Every spring I have ambitious plans for creating a beautiful haven in my back yard. I pour over magazines, dreaming of lush plants, tranquil water features, and sheer beauty spilling from every bed. I put on my gardening gloves and head out, ready to conquer the curse of thorns and thistles and bring beauty and order to my corner of creation.
I usually last about 4 hours before I give up.
Gardening is hard! This year we spent all of our time and gardening budget on removing poison ivy and hauling in a truckload of rich soil. None of this produced the magazine worthy garden of my dreams. Yet all of it was incredibly necessary. Gardening takes time, hard work, and patience. It requires me to commit to the long haul, to get my hands dirty, and to wear myself out investing in things no one else will see so that beauty can spring forth from a ground that is cursed. I struggle to live in the tension that exists between toil and fruition.
Digging in a Desolate Land
I am not alone in this struggle. In some of Israel’s hardest seasons, when their lives probably felt like a pile of dirt and poison ivy, God made his people a promise. He spoke of a day when, “their life shall be like a watered garden, and they shall languish no more” (Jer. 31:12). To his people living in exile, who lived with uncertainty and unrest, God proclaimed, “This land that was desolate has become like the garden of Eden…I have rebuilt the ruined places and replanted that which is desolate” (Ez. 36:35-36). God comforted his children in tumultuous times by reminding them that he is a gardener…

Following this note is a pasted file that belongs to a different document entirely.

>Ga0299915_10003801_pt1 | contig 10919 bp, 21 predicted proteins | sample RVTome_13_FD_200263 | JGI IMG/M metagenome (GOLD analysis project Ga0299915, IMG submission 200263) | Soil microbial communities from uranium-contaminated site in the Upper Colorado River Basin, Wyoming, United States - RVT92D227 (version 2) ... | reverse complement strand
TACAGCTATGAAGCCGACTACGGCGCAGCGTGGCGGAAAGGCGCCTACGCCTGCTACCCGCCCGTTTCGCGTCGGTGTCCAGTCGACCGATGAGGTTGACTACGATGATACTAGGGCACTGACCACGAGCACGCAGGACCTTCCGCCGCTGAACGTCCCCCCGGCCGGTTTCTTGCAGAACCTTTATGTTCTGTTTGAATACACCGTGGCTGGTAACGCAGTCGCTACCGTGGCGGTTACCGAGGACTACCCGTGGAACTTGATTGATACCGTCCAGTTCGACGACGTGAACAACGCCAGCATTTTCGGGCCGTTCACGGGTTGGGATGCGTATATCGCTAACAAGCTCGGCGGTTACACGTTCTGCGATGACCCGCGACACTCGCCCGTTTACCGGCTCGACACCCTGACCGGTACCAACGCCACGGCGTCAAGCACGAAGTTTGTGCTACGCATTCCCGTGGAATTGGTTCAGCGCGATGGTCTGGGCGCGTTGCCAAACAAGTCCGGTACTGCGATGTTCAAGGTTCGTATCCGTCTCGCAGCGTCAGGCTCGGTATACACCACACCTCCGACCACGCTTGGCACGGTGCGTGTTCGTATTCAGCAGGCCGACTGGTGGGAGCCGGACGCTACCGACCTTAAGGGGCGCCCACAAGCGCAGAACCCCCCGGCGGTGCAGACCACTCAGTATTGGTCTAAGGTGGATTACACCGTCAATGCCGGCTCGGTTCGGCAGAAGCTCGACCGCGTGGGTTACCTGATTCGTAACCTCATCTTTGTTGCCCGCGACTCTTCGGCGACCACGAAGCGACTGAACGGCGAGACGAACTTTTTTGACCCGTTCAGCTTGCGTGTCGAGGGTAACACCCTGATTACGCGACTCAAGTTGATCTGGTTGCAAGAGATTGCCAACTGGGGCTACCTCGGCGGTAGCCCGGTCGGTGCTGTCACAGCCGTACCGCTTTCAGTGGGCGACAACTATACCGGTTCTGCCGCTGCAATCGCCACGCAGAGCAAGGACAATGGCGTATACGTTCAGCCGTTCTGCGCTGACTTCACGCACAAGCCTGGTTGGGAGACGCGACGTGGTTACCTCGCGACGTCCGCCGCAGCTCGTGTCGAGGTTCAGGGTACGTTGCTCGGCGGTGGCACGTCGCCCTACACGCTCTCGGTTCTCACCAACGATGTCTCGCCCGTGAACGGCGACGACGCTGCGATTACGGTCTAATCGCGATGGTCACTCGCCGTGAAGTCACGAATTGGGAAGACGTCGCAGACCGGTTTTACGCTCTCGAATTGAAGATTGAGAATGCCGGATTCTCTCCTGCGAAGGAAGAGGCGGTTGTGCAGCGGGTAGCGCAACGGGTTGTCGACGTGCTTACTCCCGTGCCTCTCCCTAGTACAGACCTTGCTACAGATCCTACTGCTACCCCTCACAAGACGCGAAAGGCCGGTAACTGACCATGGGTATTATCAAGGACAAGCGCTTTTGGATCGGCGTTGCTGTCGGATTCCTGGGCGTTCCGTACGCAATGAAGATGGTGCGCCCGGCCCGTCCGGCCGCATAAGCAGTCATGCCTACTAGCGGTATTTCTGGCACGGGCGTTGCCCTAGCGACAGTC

There is a short-term mission trip truth that many of us understand: The one going on the mission trip usually receives way more than the people to whom we are hoping to minister. And that was true last summer when I visited some old friends of mine in Kenya. A team of women from my church went to teach at a women’s leadership conference and put on a medical clinic. It was fantastic.
If the Lord Wills
As we arrived, we started reconnecting with women I hadn’t seen for years. It felt a little like old home week! I was laughing and chatting with a friend of mine when I remembered something about her. This woman would rarely make a statement regarding her future without ending that sentence with the phrase: “If the Lord wills.” It was like her own personal punctuation mark.
She’ll say something like, “Sue, I will see you in the morning, if the Lord wills.” My friend is a farmer and lives her life a little more hand-to-mouth than some of us do. She lost her daughter tragically and has a deep faith in the Lord. She knows exactly what it feels like to pray for rain, food, clothing, and all the Matthew 6:25-33 things. I don’t know about you, but I sometimes forget that the Lord has a plan, a sovereign plan, and everything we have is from his hand.
One of the most difficult days for me since this whole crisis started last March was when I began to clear my calendar of upcoming events, both professional and personal. I mean, I wasn’t simply postponing things or rescheduling. I was removing them from existence. It hurt. Many of us have experienced grief and loss of many kinds during this season…